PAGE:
Introducing virtual physiotherapy | TELUS
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Changing the landscape of virtual care: Introducing physiotherapy

Virtual care · Jan 14, 2021

Q&A with Matt Sheldon, Registered Physiotherapist

Virtual physiotherapy* has been made available to Akira by TELUS Health users in November 2020.  We asked Matt Sheldon, a Registered Physiotherapist who offers this service, some questions about providing physiotherapy virtually.

Q: How effective would you consider virtual treatment to be compared to in-person treatment?

A: Research has shown1 that virtual physiotherapy sessions are as effective as in-person sessions in providing accurate diagnoses and effectively treating most conditions seen in a physiotherapy clinic. There are, however, sub-groups of people who improve with virtual appointments, but still do better with in-person treatments or a hybrid approach of both. During an initial virtual assessment, a physiotherapist can usually determine which approach will work best based on the condition and the patient, and will make a recommendation accordingly.

Q: What can and can’t be done during a virtual physiotherapy session?

A: Virtual physiotherapy sessions can successfully assess, diagnose, and create a treatment plan for most issues and injuries that one would normally seek physiotherapy for. Education and exercise therapy are the foundations of any physiotherapy program and are ideally administered during a virtual session. Through education, we help the patient understand the source of their pain and how to manage it (including positions and activities to avoid or modify). We also prescribe different exercises to improve mobility, build strength and provide pain relief. Virtual physiotherapy treatment relies on techniques that the patient can do themselves to improve or manage their condition, which typically promotes excellent adherence to the treatment plan. Of course, during a virtual session, we are unable to perform manual therapy techniques such as massage and manipulation, or to use certain modalities like laser therapy.

Q: What tends to surprise people most about doing physiotherapy virtually?

A: People are often very surprised by the precise accuracy of diagnosis that can be done virtually. Patients often assume that we feel the diagnosis with our hands, but it is more often based on the client’s symptom history and seeing them move. Secondly, patients are often surprised by how well their symptoms improve through exercise and simple changes to their daily activities.

Q: What is the biggest barrier to providing care virtually?

A: The biggest barrier to providing care virtually is expectations — both the clinician’s and the patient’s. Physiotherapy is often thought of as being a "physical" and “hands-on" treatment, and virtual physiotherapy looks and feels a bit different. But education and exercise are a physiotherapist’s most useful treatment tools, and they can both be used with great success virtually. As virtual physiotherapy becomes more common, clinicians are becoming more skilled at assessing patients and prescribing exercise therapy over video. Likewise, clients are becoming more aware that virtual physiotherapy is highly effective, either from their own experience or from that of others.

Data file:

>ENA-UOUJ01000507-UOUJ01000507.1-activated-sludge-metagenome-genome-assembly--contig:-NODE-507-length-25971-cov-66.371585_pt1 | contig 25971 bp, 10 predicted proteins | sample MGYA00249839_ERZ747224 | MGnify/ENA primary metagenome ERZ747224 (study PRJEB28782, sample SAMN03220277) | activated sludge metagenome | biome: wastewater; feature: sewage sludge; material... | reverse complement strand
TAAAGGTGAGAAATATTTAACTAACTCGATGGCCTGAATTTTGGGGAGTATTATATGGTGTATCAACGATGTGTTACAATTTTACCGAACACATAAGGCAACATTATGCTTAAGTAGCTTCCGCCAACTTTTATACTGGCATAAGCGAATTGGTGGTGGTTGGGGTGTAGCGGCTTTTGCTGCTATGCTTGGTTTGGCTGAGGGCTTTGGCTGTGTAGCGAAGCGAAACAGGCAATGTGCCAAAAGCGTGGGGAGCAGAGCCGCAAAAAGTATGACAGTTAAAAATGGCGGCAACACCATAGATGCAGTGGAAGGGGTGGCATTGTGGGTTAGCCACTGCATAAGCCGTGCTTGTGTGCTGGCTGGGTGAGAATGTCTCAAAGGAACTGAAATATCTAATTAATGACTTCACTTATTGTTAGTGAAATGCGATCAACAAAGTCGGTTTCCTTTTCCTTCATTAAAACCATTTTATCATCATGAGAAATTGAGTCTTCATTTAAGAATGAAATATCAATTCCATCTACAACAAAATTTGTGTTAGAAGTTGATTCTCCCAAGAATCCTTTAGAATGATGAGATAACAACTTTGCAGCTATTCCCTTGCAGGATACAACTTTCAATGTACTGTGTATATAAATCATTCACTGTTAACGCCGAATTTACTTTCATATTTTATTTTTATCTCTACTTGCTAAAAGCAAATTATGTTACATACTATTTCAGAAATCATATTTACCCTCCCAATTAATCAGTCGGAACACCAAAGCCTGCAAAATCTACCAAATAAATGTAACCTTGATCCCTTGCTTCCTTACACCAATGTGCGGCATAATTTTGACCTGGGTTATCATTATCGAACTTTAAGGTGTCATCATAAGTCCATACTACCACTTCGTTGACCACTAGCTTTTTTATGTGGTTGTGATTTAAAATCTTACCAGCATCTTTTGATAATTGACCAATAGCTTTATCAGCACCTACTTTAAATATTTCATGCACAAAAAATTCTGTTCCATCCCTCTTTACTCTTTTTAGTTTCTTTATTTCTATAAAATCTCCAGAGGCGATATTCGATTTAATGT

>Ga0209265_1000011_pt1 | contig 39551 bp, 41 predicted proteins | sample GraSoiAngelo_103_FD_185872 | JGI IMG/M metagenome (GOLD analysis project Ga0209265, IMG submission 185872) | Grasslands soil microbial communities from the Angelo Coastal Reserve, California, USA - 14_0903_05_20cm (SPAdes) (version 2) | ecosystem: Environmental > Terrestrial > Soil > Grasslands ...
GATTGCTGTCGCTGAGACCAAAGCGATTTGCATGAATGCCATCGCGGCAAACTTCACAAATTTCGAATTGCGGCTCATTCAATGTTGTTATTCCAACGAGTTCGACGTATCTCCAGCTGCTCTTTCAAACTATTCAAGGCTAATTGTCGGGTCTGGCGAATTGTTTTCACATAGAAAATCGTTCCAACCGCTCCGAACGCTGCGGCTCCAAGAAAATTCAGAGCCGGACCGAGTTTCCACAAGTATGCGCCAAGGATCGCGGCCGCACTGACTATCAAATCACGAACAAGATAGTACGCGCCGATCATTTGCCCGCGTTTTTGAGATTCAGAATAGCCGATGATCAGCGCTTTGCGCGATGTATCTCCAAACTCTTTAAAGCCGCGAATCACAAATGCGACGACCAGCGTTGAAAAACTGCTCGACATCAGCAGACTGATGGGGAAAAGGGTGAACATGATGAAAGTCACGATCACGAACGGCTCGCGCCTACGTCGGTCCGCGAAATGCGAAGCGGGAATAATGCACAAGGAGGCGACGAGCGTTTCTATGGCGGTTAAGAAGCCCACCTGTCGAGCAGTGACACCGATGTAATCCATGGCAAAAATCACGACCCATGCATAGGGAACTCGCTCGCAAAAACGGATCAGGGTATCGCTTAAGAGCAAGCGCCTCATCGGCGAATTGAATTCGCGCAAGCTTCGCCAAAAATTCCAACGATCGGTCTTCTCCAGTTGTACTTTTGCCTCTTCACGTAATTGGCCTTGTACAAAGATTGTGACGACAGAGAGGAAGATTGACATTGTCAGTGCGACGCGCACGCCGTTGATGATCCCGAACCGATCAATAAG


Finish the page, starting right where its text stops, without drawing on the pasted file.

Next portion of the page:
Q: How do you see this industry evolving over the next 5 years?

A: I believe that virtual physiotherapy will continue to be a major part of our practice. As clinicians we will continue to improve our virtual assessment and treatment skills, and our ability to screen for the people who will likely do very well with virtual care, and those who will benefit from a hybrid approach. Our duty is to provide the best care possible; for some patients, virtual care is a perfect fit, but one size does not fit all. Virtual physiotherapy won't replace in-person treatments completely, but it will become an important part of our care.

Want to learn more?

Watch Matt Sheldon on a panel for Talent Canada: Exploring new workplace health-care opportunities. The panel of experts discuss healthcare disciplines going virtual, the efficacy of these treatments and how they’ve evolved since March 2020. They share tips on how and why senior workplace leaders should be adjusting their employee programs to keep pace.

Click here to watch the panel discussion. Please note that this presentation is only available in English.

*Virtual physiotherapy is currently only available in Ontario. If you live outside of Ontario and are interested in this service, please let us know.

References:

1 Investigating the effectiveness of virtual physiotherapy, Ascenti, June 6, 2020 (Source only available in English)


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